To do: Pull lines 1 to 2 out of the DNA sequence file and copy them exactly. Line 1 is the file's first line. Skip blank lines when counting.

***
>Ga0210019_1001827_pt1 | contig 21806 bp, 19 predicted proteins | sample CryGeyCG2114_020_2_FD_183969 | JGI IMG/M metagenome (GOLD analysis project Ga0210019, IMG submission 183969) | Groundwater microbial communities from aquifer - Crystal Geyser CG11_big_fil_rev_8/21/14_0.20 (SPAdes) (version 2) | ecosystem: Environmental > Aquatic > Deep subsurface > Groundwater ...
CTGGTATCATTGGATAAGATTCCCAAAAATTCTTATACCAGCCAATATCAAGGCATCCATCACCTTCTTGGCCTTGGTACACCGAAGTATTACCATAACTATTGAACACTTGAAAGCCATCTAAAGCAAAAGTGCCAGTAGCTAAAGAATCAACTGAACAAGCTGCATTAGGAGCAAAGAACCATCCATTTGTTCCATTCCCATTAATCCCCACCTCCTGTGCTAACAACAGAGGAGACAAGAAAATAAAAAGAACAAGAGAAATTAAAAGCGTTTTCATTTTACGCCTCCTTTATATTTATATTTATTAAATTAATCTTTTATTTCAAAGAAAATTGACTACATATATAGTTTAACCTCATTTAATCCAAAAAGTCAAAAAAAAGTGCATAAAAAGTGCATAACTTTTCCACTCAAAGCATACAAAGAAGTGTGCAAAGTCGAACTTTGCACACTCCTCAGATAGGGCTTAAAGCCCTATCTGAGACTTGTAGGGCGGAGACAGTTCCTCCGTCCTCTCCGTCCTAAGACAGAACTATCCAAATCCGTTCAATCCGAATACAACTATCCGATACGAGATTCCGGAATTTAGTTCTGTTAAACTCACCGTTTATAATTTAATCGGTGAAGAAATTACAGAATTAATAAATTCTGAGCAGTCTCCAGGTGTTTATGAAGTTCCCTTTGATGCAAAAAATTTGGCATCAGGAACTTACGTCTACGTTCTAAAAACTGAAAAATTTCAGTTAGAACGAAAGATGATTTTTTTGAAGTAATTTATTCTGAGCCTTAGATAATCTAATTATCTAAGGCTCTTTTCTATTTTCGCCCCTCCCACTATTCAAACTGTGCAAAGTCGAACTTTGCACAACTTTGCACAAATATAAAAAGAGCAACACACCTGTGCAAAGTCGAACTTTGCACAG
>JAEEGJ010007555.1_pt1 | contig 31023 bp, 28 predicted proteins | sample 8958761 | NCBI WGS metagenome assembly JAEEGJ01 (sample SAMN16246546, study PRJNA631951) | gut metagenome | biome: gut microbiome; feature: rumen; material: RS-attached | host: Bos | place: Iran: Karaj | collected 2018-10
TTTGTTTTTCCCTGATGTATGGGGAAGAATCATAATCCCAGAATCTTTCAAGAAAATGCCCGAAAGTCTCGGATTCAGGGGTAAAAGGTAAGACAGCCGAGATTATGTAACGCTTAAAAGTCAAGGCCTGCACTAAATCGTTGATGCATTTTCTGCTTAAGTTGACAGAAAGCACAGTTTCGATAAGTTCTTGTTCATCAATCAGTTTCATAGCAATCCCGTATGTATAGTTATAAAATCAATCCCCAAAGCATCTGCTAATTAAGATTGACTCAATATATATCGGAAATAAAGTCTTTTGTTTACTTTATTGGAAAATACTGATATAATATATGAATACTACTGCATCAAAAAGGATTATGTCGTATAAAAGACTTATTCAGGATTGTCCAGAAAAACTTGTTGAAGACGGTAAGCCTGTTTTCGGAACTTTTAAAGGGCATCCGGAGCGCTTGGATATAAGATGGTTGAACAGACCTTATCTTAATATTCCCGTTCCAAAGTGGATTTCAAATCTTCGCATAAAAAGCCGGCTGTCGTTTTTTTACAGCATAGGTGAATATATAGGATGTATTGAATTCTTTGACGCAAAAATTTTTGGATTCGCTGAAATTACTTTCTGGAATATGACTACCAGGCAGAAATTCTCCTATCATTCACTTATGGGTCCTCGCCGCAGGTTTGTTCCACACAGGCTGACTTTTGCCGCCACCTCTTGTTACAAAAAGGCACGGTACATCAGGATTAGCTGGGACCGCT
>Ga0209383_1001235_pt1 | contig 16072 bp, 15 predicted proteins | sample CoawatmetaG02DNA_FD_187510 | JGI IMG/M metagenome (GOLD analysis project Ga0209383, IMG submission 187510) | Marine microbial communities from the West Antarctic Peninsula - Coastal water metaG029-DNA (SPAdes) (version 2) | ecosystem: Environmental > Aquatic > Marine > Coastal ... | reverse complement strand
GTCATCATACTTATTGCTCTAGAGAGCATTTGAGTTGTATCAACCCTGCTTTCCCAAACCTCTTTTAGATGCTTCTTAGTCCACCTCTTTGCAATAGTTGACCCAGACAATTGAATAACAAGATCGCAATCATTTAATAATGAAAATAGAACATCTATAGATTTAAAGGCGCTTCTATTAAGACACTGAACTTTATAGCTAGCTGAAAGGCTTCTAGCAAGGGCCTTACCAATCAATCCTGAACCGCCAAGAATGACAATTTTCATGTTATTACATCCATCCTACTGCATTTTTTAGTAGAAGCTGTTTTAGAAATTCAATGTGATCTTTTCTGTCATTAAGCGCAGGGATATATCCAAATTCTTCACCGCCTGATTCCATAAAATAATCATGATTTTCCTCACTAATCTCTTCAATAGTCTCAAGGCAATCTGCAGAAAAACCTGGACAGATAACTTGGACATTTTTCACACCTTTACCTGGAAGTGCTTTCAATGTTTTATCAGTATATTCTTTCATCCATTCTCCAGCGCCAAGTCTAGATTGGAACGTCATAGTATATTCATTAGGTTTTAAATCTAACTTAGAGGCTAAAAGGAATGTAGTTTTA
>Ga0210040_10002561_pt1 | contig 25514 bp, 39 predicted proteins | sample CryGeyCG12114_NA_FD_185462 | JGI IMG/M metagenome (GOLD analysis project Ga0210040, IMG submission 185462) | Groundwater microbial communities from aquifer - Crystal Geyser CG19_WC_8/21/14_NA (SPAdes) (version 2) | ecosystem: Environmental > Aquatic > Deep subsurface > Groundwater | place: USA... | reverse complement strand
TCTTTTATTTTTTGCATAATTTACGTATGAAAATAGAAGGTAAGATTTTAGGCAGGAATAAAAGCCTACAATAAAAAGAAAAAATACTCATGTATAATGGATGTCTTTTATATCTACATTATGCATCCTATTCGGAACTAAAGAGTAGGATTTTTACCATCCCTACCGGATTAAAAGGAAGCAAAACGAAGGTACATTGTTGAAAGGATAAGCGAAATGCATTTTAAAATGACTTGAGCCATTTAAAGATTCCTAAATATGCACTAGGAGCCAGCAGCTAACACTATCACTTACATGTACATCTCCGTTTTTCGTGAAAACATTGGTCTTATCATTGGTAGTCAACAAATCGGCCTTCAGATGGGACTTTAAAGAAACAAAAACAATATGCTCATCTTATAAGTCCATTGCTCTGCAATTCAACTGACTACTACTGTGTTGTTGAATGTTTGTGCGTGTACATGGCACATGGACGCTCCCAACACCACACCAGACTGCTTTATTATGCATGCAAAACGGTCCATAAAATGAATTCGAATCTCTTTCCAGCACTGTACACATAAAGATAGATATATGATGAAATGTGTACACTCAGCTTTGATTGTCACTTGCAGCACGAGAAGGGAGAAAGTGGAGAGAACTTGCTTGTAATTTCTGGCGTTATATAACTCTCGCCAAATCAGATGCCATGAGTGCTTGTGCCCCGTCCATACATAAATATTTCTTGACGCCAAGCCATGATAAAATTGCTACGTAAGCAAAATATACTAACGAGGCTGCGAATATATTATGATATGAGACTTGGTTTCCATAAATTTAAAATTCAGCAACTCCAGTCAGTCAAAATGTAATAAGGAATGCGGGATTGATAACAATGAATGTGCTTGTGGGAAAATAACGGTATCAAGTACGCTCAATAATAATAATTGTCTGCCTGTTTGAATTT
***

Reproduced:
>Ga0210019_1001827_pt1 | contig 21806 bp, 19 predicted proteins | sample CryGeyCG2114_020_2_FD_183969 | JGI IMG/M metagenome (GOLD analysis project Ga0210019, IMG submission 183969) | Groundwater microbial communities from aquifer - Crystal Geyser CG11_big_fil_rev_8/21/14_0.20 (SPAdes) (version 2) | ecosystem: Environmental > Aquatic > Deep subsurface > Groundwater ...
CTGGTATCATTGGATAAGATTCCCAAAAATTCTTATACCAGCCAATATCAAGGCATCCATCACCTTCTTGGCCTTGGTACACCGAAGTATTACCATAACTATTGAACACTTGAAAGCCATCTAAAGCAAAAGTGCCAGTAGCTAAAGAATCAACTGAACAAGCTGCATTAGGAGCAAAGAACCATCCATTTGTTCCATTCCCATTAATCCCCACCTCCTGTGCTAACAACAGAGGAGACAAGAAAATAAAAAGAACAAGAGAAATTAAAAGCGTTTTCATTTTACGCCTCCTTTATATTTATATTTATTAAATTAATCTTTTATTTCAAAGAAAATTGACTACATATATAGTTTAACCTCATTTAATCCAAAAAGTCAAAAAAAAGTGCATAAAAAGTGCATAACTTTTCCACTCAAAGCATACAAAGAAGTGTGCAAAGTCGAACTTTGCACACTCCTCAGATAGGGCTTAAAGCCCTATCTGAGACTTGTAGGGCGGAGACAGTTCCTCCGTCCTCTCCGTCCTAAGACAGAACTATCCAAATCCGTTCAATCCGAATACAACTATCCGATACGAGATTCCGGAATTTAGTTCTGTTAAACTCACCGTTTATAATTTAATCGGTGAAGAAATTACAGAATTAATAAATTCTGAGCAGTCTCCAGGTGTTTATGAAGTTCCCTTTGATGCAAAAAATTTGGCATCAGGAACTTACGTCTACGTTCTAAAAACTGAAAAATTTCAGTTAGAACGAAAGATGATTTTTTTGAAGTAATTTATTCTGAGCCTTAGATAATCTAATTATCTAAGGCTCTTTTCTATTTTCGCCCCTCCCACTATTCAAACTGTGCAAAGTCGAACTTTGCACAACTTTGCACAAATATAAAAAGAGCAACACACCTGTGCAAAGTCGAACTTTGCACAG